This is why it is so important for you to lead with an initial pending and negotiable estimate as soon as possible (pending acceptable risk of the unknown of course). Further if possible try to show examples of similar work you have done for clients in your portfolio because this will get them thinking about what is possible. They will more seriously consider what they want, and if your price is right they will more seriously consider you.

If your initial price is still not right then everybody walks away and not a tear is shed. Further if they are being unreasonable and they can't find a sucker, they might just come crawling back to you once they realize how much these things truly cost. I have had that happen to me before.

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1  
Good point. Non-technical customers probably believe that getting a website made is like buying a car or perhaps getting a new kitchen. They don't appreciate the technical details behind it. What they want to see is the type of product they will get, and how much it will cost. As a freelancer you can't ignore these types of customers, you need to think like a marketer/business person. What is your product? What are the key selling points? How should you price your product? Probably the price for product A shouldn't be the same for everyone!! –  Antonio2011a Dec 30 '11 at 23:23

If you can afford to give up an hour or two of your time for nothing, then you could offer to set up a meeting, ostensibly to "discuss their requirements in more detail". If you can get them to sit in a room with you for an hour, you can ask them what they expect, and toss some ideas their way. Hopefully, this will allow you to build up a rapport, and convince them that they know what you're talking about. It may be just the edge you need, to be preferred over your competitors.

But don't make assumptions about what it is they actually want, or make a quote based on what you think they need. One customer of mine once told me "I need a web page that lets the users enter information and stores it in a database". After I spent half an hour with him, he realised that all he actually wanted was some help putting together a two-page Microsoft Word template.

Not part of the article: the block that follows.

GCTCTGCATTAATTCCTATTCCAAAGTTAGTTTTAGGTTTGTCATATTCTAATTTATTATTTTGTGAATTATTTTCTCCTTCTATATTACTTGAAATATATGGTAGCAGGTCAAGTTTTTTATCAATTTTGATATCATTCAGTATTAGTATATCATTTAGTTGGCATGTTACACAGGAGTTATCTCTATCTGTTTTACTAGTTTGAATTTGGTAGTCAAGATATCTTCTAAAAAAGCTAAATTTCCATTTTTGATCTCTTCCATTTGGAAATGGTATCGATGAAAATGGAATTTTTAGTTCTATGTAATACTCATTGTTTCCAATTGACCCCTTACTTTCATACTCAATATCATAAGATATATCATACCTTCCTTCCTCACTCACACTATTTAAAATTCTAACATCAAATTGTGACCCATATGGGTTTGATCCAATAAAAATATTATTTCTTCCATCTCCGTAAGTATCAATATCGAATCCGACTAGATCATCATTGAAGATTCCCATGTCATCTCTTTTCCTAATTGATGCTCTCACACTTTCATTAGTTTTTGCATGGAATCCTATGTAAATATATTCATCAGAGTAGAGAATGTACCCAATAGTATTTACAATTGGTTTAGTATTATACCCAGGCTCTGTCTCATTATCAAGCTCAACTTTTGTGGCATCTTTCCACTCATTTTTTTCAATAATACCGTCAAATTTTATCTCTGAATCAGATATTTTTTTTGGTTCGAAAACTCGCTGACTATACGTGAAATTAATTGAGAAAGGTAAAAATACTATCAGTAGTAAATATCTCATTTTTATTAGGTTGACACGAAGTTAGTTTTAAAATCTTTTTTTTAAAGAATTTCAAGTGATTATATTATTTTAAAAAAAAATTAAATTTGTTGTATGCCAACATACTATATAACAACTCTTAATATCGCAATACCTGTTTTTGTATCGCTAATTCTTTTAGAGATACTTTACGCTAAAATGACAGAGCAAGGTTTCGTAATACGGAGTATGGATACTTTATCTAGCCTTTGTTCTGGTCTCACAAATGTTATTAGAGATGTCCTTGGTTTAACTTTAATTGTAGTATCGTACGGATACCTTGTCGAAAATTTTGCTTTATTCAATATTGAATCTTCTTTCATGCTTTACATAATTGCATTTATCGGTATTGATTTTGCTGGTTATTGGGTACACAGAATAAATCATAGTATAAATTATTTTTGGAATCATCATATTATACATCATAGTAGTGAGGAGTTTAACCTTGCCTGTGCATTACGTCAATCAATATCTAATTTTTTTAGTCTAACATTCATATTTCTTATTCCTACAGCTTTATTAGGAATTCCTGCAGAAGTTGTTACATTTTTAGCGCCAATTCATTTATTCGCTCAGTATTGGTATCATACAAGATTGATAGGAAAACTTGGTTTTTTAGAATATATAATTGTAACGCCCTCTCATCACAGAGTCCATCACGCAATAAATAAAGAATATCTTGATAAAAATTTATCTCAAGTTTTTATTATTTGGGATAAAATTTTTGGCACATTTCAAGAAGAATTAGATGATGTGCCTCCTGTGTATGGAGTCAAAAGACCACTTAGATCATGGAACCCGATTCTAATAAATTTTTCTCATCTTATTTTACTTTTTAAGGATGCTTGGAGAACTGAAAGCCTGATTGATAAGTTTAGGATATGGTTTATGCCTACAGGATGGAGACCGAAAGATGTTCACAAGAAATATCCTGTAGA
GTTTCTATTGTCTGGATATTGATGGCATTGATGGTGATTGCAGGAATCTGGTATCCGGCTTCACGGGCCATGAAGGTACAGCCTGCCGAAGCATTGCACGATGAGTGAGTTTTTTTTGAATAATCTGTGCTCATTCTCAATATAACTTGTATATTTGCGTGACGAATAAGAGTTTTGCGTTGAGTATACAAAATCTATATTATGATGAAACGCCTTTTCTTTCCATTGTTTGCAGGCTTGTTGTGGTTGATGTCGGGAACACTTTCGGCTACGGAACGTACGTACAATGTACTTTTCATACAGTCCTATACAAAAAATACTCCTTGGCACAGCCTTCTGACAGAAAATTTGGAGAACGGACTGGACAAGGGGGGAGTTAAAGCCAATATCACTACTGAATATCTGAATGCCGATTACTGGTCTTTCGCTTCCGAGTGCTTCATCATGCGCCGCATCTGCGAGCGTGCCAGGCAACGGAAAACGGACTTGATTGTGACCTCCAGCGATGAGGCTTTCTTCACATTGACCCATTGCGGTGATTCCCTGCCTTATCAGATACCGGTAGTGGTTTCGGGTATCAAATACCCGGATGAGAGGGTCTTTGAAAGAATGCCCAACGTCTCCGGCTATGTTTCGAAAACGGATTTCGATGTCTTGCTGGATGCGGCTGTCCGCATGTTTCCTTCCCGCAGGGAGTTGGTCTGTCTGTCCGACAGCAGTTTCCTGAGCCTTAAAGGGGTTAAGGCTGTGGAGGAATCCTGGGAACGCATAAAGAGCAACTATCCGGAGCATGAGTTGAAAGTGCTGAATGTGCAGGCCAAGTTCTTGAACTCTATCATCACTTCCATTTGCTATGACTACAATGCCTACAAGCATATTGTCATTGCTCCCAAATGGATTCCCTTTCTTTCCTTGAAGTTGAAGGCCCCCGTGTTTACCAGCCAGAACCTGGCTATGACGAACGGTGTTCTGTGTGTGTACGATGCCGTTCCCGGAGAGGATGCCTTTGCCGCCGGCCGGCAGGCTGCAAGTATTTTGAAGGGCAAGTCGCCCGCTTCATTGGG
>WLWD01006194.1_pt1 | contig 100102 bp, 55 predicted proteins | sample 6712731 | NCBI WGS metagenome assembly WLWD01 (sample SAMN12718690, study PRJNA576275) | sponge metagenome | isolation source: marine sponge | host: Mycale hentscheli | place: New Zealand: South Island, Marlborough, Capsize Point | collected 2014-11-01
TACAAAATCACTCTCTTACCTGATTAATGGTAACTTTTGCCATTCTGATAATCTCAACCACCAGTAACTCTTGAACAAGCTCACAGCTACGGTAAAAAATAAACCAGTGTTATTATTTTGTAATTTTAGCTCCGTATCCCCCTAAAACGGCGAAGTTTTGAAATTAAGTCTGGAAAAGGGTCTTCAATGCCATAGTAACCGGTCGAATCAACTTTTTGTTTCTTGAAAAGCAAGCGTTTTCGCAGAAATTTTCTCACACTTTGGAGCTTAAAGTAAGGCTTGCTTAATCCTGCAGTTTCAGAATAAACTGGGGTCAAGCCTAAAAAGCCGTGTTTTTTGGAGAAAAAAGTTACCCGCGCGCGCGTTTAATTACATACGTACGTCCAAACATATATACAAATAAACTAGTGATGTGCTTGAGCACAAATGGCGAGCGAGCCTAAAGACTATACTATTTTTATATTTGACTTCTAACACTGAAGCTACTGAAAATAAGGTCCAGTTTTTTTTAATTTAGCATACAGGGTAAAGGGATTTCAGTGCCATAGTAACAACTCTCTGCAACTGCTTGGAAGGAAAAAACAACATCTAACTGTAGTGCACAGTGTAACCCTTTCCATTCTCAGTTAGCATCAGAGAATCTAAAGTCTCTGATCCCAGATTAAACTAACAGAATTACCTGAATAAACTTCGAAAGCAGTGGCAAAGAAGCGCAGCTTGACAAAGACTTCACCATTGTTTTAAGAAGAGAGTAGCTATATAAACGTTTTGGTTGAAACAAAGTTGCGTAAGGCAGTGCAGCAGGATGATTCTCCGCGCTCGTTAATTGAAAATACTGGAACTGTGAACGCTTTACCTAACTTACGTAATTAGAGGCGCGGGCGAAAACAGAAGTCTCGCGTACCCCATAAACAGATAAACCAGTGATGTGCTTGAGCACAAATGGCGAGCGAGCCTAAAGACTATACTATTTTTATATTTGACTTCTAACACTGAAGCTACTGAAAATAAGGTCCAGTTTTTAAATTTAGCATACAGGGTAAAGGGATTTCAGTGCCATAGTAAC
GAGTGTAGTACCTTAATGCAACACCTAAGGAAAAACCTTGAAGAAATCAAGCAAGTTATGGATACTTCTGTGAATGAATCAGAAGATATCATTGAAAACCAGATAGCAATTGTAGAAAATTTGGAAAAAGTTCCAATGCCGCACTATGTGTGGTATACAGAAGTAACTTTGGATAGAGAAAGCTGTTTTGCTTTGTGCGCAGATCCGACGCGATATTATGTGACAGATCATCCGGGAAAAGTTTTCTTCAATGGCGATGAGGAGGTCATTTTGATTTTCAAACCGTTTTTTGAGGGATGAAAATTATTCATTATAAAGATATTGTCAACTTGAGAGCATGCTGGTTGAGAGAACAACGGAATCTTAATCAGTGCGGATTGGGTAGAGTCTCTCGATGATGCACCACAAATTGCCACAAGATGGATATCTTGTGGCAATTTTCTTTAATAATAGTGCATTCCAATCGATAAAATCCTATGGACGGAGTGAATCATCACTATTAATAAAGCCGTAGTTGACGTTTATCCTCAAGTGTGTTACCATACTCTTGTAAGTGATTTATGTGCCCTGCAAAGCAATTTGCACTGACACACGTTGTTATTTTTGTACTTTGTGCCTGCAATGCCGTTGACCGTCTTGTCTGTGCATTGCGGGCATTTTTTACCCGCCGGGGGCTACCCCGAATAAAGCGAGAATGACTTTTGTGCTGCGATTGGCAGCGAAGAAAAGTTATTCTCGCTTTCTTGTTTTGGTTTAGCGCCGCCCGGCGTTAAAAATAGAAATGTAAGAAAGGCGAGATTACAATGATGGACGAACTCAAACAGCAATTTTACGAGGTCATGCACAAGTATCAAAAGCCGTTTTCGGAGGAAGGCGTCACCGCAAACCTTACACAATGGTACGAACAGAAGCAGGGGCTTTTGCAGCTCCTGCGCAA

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As was said by the OP in a comment, setting up a personal meeting might mean traveling across the whole country. –  svick Jan 5 '12 at 18:29

What I have never done, but I know others do, and it is awful, but apparently it works, is this:

Give them a quote (say, €500) for the simplest possible web site that covers their requirements. (The crummiest thinkable two-story house made of matchsticks.) They will like it, and they will stop talking to your competitors and start talking to you.

As they begin explaining to you what they want, tell them that it will cost extra. If they complain, show them the simple web site, and tell them that this is what they asked for, and this is what costs €500. Anything more, costs more.

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It's awful yes. It works because most people can't think of what they want until they see something concrete... –  Marjan Venema Dec 30 '11 at 9:42
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+1, my initial thought as well when I read the question. With such a vague question, they don't want to do a deep requirement analysis, they simply want to find the cheapest solution. If you don't tell them a price, usually you never hear from them again. So give them what they asked for to get them hooked. Thrown-together rudimentary discussion board functionality: $X. Anything else costs extra. –  Secure Dec 30 '11 at 10:31
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@TomSquires of course it does run this risk. But this customer is bound to learn that their expectations will not be met one way or another, so they are bound to be disappointed. So, the question boils down to this: if the customer turns out to be capable of handling the disappointment, would you prefer it to be you who will get the project, or someone else? Cause if the customer cannot handle the disappointment that they are bound to receive, nobody will get the project anyway. –  Mike Nakis Dec 30 '11 at 11:25
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Most of the large sales that I have witnessed in my life started out with a very simple phrase: "We have a range of solutions that would meet your criteria starting at $X" At that point most people start the conversation and some of them maybe half end up spending the money simply because they want to save face. –  Karlson Dec 30 '11 at 13:51
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@TomSquires Most entrepreneurs will tell you that it's better to apologize and try to fix the problem then to ask permission or present all solutions up front. –  Karlson Dec 30 '11 at 13:52